Another point of great care in the preparation of “Jambosa Malaccensis” red wine is the issue of the cap or bonnet which, as we explained above, is formed on the surface of the liquid under fermentation. A defective or careless handling of this cap or bonnet can bring the improper extraction of color, flavor and tannin from the fruit peels, and it can also be the cause of deterioration in the wine. This bonnet should never remain for more than four to six hours without being pushed down in the batición liquid under fermentation. Otherwise there must be a pump that, by removing liquid from the lower part of the fermenter, pumps it over the surface of the cap or bonnet. The more dry and hot the environment is, the more necessary this humidification of the bonnet becomes, because otherwise, the acetification process would start quickly with this cap, then spread to the fermentation liquid. We must also always keep in mind that all the natural color of the wine is extracted from the peels that form this bonnet, and that if it is not beaten into the liquid, or liquid is constantly pumped through it, we will have a great color deficiency in the wine. We have already explained that this color deficiency always exists in the case of red wine prepared from the Malay Apple, a deficiency that has to be repaired through the addition of artificial coloring. However, in the manufacture of the so-called “rosé wine” that classifies within red wines, the use of artificial coloring becomes unnecessary if the bonnet is known to work as we have already indicated.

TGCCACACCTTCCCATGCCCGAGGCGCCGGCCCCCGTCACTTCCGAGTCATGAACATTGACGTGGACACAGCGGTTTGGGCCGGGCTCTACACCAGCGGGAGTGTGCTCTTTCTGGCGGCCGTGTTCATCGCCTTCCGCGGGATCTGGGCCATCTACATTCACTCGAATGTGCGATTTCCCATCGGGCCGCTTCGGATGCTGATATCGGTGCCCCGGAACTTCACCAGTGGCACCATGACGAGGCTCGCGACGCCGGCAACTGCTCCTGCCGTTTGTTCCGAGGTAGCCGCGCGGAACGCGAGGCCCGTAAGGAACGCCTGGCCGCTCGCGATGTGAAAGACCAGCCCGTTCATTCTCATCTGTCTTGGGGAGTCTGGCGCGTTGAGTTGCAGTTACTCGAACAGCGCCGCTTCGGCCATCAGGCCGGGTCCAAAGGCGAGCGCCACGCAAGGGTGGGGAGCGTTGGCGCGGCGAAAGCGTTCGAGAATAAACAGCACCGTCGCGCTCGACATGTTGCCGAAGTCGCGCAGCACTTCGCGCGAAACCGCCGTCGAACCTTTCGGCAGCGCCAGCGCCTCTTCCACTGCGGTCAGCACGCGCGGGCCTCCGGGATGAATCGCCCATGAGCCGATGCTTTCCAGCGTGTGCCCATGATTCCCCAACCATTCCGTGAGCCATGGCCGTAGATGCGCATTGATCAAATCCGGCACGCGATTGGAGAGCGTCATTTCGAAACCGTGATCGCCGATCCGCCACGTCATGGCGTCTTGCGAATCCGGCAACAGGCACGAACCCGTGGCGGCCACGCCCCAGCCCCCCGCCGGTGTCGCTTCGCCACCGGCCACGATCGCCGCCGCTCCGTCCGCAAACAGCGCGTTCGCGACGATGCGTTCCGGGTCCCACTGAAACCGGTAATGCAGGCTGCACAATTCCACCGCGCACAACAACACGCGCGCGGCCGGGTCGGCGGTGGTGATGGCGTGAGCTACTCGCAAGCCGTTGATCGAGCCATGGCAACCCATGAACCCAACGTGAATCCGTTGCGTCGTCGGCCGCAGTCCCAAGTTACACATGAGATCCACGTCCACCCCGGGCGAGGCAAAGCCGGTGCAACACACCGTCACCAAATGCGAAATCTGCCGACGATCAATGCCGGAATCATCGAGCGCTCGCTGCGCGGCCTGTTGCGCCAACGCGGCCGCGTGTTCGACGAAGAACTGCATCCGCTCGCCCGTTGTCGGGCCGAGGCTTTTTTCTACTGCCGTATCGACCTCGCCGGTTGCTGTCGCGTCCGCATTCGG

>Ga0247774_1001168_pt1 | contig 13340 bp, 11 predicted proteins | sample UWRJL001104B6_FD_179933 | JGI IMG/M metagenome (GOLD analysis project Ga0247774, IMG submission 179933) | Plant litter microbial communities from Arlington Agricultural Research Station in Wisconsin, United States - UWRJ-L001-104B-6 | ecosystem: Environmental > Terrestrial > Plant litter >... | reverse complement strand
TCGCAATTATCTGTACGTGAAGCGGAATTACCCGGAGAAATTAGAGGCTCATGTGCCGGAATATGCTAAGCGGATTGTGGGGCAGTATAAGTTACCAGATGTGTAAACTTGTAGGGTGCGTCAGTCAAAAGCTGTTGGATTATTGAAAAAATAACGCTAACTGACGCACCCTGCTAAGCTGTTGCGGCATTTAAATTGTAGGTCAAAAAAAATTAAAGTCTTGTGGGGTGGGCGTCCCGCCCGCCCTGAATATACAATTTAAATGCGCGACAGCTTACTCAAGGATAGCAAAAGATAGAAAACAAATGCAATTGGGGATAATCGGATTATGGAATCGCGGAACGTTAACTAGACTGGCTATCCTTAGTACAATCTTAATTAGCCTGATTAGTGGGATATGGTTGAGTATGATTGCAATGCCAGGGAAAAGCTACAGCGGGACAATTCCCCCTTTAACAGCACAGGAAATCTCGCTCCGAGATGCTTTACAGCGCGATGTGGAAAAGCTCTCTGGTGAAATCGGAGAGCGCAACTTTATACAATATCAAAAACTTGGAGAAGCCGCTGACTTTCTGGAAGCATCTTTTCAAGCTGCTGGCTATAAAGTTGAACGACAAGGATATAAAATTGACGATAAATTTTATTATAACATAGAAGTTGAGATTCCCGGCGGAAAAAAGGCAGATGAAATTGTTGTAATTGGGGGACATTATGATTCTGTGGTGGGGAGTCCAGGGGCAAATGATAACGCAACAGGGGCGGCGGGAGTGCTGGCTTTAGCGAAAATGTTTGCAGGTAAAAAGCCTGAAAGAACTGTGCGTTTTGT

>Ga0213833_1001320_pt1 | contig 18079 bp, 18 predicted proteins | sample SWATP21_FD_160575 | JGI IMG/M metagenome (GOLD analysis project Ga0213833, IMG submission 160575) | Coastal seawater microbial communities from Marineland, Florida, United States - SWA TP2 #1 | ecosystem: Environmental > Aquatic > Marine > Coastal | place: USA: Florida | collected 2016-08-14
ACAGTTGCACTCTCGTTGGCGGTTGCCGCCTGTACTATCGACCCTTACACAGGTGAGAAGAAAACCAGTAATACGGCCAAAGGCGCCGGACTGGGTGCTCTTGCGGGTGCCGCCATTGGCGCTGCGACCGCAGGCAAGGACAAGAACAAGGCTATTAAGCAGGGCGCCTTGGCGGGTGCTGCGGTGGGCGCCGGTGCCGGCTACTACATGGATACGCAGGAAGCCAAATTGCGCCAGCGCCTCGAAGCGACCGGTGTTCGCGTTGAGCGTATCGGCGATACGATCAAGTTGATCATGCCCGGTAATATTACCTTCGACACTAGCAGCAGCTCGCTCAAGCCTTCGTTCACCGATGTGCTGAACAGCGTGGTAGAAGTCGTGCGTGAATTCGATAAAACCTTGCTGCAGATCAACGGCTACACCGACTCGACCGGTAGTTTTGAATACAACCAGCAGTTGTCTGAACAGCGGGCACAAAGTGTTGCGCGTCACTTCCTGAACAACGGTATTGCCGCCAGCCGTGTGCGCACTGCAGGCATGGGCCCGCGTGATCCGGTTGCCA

The danger of damaging the wine due to defective or poorly careful control of the bonnet is much greater in Malay Apple wine than in wine made from red grapes. This is because the grapes have much more red pigment in their skins, and therefore require much less time to contact the liquid to impart the desired color; while in the case of the Malay Apple it is necessary to maintain the contact of peels and liquid practically during the entire duration of the primary fermentation. This greatly increases the opportunity to damage the wine by acetification. In the case of grapes, the liquid is separated from the cap or bonnet as soon as it (the liquid) has acquired the desired color intensity.
Once the primary fermentation is finished, which can take between 5 and 7 days, the liquid is extracted from the bottom of the fermenter or preferably from a perforation two or three inches from the bottom. The component material of the cap and a small part of the liquid is at the bottom of the fermenter from which it is extracted and subjected to the action of a hydraulic press to extract the liquid in it. This press wine should not be mixed with the one previously extracted from the fermenter because it is of a lower class.
The wine first extracted freely from the fermenter is passed through an ordinary filter with the purpose of separating that thick matter that, it may bring in suspension, and is then subjected to a secondary fermentation at a temperature between 21 and 23 degrees Celsius. In order to carry out this second fermentation in the tropics it is necessary to use artificial cooling.
The second part of this article will appear in an upcoming issue of this Magazine.
Bioletti, F. T. y Cruess W. V. “Enological Investigations” Calif. Agr. Exp. Sta. Bul, 230:1-118; 1912.
Cruess, W. V.—”The effect of sulphurous acid on fermentation organisms.” Journal of Industrial and Engineering Chemistry, 2:581-85; 1912.
Experimentos de Müller-Thurgau citados por Antonio F. Sannino—Tratado de Enología. Gustavo Gili, Barcelona, España.
La Manzana Malaya (Jambosa Malaccensis). Julio S. Simmons y Rafael Arroyo. Rev. Agri. y Com. de Puerto Rico. Volumen 29, marzo 1942.
Mrak, E. M. & L. Cash & D. C. Caudron.—”Effects of certain metals and alloys on claret and sauterne types of wines from vinifera grapes. Food Research 2 (6):539-47. 1937.